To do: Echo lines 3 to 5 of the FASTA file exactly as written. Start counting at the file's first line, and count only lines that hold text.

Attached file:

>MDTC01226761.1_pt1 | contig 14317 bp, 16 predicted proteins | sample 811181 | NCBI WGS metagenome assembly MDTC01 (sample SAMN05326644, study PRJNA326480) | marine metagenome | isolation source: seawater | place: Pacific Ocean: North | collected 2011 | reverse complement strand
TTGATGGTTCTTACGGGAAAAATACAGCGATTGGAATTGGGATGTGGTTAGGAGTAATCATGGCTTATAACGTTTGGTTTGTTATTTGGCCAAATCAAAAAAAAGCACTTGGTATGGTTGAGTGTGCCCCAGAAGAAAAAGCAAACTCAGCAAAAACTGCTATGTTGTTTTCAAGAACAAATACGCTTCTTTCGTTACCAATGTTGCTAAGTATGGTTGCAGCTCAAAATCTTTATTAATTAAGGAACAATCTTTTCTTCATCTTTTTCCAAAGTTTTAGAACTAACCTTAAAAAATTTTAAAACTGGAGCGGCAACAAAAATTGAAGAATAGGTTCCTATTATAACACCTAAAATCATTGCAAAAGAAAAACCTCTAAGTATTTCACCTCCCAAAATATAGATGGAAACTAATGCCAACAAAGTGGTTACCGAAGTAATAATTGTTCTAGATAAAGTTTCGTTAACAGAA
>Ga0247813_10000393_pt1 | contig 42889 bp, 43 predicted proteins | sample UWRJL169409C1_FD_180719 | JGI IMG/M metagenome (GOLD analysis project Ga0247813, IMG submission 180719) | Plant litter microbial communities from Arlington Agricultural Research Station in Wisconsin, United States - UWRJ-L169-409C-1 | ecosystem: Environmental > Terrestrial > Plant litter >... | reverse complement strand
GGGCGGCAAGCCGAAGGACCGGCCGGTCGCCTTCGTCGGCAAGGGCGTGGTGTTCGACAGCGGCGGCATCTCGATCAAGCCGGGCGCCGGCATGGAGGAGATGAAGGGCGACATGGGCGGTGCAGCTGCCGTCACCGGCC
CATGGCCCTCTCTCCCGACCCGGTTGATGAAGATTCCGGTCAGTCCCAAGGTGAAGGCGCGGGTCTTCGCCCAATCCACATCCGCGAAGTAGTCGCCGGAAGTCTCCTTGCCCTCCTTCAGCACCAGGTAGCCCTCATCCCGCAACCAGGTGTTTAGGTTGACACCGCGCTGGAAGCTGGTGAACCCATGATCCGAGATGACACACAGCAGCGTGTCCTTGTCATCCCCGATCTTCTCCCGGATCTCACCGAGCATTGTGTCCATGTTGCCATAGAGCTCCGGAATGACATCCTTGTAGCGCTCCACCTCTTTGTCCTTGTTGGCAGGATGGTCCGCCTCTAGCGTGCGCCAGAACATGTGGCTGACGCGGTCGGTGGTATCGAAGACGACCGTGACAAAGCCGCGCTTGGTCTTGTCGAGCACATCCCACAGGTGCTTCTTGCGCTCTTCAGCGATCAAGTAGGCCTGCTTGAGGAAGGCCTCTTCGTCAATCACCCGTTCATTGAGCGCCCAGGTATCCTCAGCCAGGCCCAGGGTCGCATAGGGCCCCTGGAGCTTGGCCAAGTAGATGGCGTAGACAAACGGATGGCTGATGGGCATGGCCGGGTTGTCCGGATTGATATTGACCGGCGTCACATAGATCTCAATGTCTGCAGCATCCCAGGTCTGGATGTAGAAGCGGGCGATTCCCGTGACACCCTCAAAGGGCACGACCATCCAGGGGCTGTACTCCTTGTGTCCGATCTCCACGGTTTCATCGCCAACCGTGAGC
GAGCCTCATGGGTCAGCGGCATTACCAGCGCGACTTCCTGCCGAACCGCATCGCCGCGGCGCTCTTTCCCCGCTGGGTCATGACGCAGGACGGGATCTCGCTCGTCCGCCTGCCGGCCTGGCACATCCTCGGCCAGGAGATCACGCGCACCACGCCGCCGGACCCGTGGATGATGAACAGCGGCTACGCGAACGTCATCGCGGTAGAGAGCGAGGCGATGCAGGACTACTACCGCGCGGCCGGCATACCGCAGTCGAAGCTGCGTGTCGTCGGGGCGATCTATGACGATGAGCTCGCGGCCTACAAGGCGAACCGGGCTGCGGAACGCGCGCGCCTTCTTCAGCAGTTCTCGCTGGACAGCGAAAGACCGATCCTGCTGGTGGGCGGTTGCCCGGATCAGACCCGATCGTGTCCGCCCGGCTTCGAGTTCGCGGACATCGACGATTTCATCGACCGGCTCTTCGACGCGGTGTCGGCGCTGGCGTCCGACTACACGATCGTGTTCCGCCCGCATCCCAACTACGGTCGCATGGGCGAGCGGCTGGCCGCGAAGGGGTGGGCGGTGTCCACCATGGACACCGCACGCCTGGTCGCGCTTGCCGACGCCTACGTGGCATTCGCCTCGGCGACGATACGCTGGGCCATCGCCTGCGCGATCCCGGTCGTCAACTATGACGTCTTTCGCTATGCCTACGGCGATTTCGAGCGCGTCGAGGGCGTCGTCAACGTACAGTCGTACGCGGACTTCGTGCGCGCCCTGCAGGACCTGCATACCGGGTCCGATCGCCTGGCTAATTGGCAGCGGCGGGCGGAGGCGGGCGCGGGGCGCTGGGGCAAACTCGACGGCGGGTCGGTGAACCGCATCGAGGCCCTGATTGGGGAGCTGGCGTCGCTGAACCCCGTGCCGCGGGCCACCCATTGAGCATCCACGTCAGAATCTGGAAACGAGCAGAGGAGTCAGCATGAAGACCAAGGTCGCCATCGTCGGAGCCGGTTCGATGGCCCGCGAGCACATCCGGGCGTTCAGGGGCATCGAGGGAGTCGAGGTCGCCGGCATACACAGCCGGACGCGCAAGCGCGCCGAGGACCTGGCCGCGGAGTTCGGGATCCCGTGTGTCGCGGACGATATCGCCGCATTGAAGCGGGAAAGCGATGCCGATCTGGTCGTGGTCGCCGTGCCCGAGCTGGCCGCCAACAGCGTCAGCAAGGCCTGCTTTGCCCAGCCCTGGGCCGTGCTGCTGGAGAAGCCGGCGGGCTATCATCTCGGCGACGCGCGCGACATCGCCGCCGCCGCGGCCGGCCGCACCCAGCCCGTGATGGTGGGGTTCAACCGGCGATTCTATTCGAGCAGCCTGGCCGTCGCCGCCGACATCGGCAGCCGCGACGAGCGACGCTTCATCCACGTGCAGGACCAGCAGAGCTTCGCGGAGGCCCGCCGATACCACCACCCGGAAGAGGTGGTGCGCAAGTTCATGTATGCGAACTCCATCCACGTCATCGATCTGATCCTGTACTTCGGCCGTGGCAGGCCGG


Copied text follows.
>Ga0247813_10000393_pt1 | contig 42889 bp, 43 predicted proteins | sample UWRJL169409C1_FD_180719 | JGI IMG/M metagenome (GOLD analysis project Ga0247813, IMG submission 180719) | Plant litter microbial communities from Arlington Agricultural Research Station in Wisconsin, United States - UWRJ-L169-409C-1 | ecosystem: Environmental > Terrestrial > Plant litter >... | reverse complement strand
GGGCGGCAAGCCGAAGGACCGGCCGGTCGCCTTCGTCGGCAAGGGCGTGGTGTTCGACAGCGGCGGCATCTCGATCAAGCCGGGCGCCGGCATGGAGGAGATGAAGGGCGACATGGGCGGTGCAGCTGCCGTCACCGGCC
CATGGCCCTCTCTCCCGACCCGGTTGATGAAGATTCCGGTCAGTCCCAAGGTGAAGGCGCGGGTCTTCGCCCAATCCACATCCGCGAAGTAGTCGCCGGAAGTCTCCTTGCCCTCCTTCAGCACCAGGTAGCCCTCATCCCGCAACCAGGTGTTTAGGTTGACACCGCGCTGGAAGCTGGTGAACCCATGATCCGAGATGACACACAGCAGCGTGTCCTTGTCATCCCCGATCTTCTCCCGGATCTCACCGAGCATTGTGTCCATGTTGCCATAGAGCTCCGGAATGACATCCTTGTAGCGCTCCACCTCTTTGTCCTTGTTGGCAGGATGGTCCGCCTCTAGCGTGCGCCAGAACATGTGGCTGACGCGGTCGGTGGTATCGAAGACGACCGTGACAAAGCCGCGCTTGGTCTTGTCGAGCACATCCCACAGGTGCTTCTTGCGCTCTTCAGCGATCAAGTAGGCCTGCTTGAGGAAGGCCTCTTCGTCAATCACCCGTTCATTGAGCGCCCAGGTATCCTCAGCCAGGCCCAGGGTCGCATAGGGCCCCTGGAGCTTGGCCAAGTAGATGGCGTAGACAAACGGATGGCTGATGGGCATGGCCGGGTTGTCCGGATTGATATTGACCGGCGTCACATAGATCTCAATGTCTGCAGCATCCCAGGTCTGGATGTAGAAGCGGGCGATTCCCGTGACACCCTCAAAGGGCACGACCATCCAGGGGCTGTACTCCTTGTGTCCGATCTCCACGGTTTCATCGCCAACCGTGAGC